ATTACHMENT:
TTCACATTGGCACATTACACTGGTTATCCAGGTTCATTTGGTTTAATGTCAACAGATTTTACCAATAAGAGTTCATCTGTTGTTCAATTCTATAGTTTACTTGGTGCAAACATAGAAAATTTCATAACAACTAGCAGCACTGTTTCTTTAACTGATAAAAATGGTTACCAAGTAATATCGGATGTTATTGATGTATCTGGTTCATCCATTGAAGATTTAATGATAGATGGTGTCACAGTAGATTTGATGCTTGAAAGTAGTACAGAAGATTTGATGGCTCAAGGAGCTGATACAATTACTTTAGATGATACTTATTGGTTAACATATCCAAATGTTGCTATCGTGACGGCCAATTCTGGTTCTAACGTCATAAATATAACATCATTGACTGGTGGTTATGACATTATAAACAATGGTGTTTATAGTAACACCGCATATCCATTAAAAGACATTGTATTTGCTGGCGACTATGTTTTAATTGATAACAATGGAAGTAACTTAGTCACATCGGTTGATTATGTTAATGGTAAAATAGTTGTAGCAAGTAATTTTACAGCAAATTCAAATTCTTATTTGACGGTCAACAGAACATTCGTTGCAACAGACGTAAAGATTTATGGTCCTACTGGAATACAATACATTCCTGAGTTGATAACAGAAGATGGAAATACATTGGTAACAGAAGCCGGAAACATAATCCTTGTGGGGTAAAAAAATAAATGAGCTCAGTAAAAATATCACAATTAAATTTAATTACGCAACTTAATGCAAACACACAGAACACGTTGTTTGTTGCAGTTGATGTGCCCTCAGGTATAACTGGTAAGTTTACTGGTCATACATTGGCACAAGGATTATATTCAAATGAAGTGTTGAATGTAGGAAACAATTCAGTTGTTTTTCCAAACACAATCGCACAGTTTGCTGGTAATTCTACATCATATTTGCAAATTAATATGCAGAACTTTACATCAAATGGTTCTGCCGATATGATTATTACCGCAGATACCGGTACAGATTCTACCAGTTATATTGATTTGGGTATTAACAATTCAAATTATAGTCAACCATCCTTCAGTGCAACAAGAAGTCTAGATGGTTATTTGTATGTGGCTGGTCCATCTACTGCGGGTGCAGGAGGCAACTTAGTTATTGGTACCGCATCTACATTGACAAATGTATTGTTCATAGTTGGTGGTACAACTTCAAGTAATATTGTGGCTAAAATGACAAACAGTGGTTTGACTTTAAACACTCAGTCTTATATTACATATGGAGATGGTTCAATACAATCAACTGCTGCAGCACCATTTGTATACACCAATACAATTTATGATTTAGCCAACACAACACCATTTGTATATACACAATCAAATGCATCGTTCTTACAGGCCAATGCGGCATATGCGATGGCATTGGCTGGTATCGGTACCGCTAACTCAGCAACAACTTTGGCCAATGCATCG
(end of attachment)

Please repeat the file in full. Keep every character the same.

TTCACATTGGCACATTACACTGGTTATCCAGGTTCATTTGGTTTAATGTCAACAGATTTTACCAATAAGAGTTCATCTGTTGTTCAATTCTATAGTTTACTTGGTGCAAACATAGAAAATTTCATAACAACTAGCAGCACTGTTTCTTTAACTGATAAAAATGGTTACCAAGTAATATCGGATGTTATTGATGTATCTGGTTCATCCATTGAAGATTTAATGATAGATGGTGTCACAGTAGATTTGATGCTTGAAAGTAGTACAGAAGATTTGATGGCTCAAGGAGCTGATACAATTACTTTAGATGATACTTATTGGTTAACATATCCAAATGTTGCTATCGTGACGGCCAATTCTGGTTCTAACGTCATAAATATAACATCATTGACTGGTGGTTATGACATTATAAACAATGGTGTTTATAGTAACACCGCATATCCATTAAAAGACATTGTATTTGCTGGCGACTATGTTTTAATTGATAACAATGGAAGTAACTTAGTCACATCGGTTGATTATGTTAATGGTAAAATAGTTGTAGCAAGTAATTTTACAGCAAATTCAAATTCTTATTTGACGGTCAACAGAACATTCGTTGCAACAGACGTAAAGATTTATGGTCCTACTGGAATACAATACATTCCTGAGTTGATAACAGAAGATGGAAATACATTGGTAACAGAAGCCGGAAACATAATCCTTGTGGGGTAAAAAAATAAATGAGCTCAGTAAAAATATCACAATTAAATTTAATTACGCAACTTAATGCAAACACACAGAACACGTTGTTTGTTGCAGTTGATGTGCCCTCAGGTATAACTGGTAAGTTTACTGGTCATACATTGGCACAAGGATTATATTCAAATGAAGTGTTGAATGTAGGAAACAATTCAGTTGTTTTTCCAAACACAATCGCACAGTTTGCTGGTAATTCTACATCATATTTGCAAATTAATATGCAGAACTTTACATCAAATGGTTCTGCCGATATGATTATTACCGCAGATACCGGTACAGATTCTACCAGTTATATTGATTTGGGTATTAACAATTCAAATTATAGTCAACCATCCTTCAGTGCAACAAGAAGTCTAGATGGTTATTTGTATGTGGCTGGTCCATCTACTGCGGGTGCAGGAGGCAACTTAGTTATTGGTACCGCATCTACATTGACAAATGTATTGTTCATAGTTGGTGGTACAACTTCAAGTAATATTGTGGCTAAAATGACAAACAGTGGTTTGACTTTAAACACTCAGTCTTATATTACATATGGAGATGGTTCAATACAATCAACTGCTGCAGCACCATTTGTATACACCAATACAATTTATGATTTAGCCAACACAACACCATTTGTATATACACAATCAAATGCATCGTTCTTACAGGCCAATGCGGCATATGCGATGGCATTGGCTGGTATCGGTACCGCTAACTCAGCAACAACTTTGGCCAATGCATCG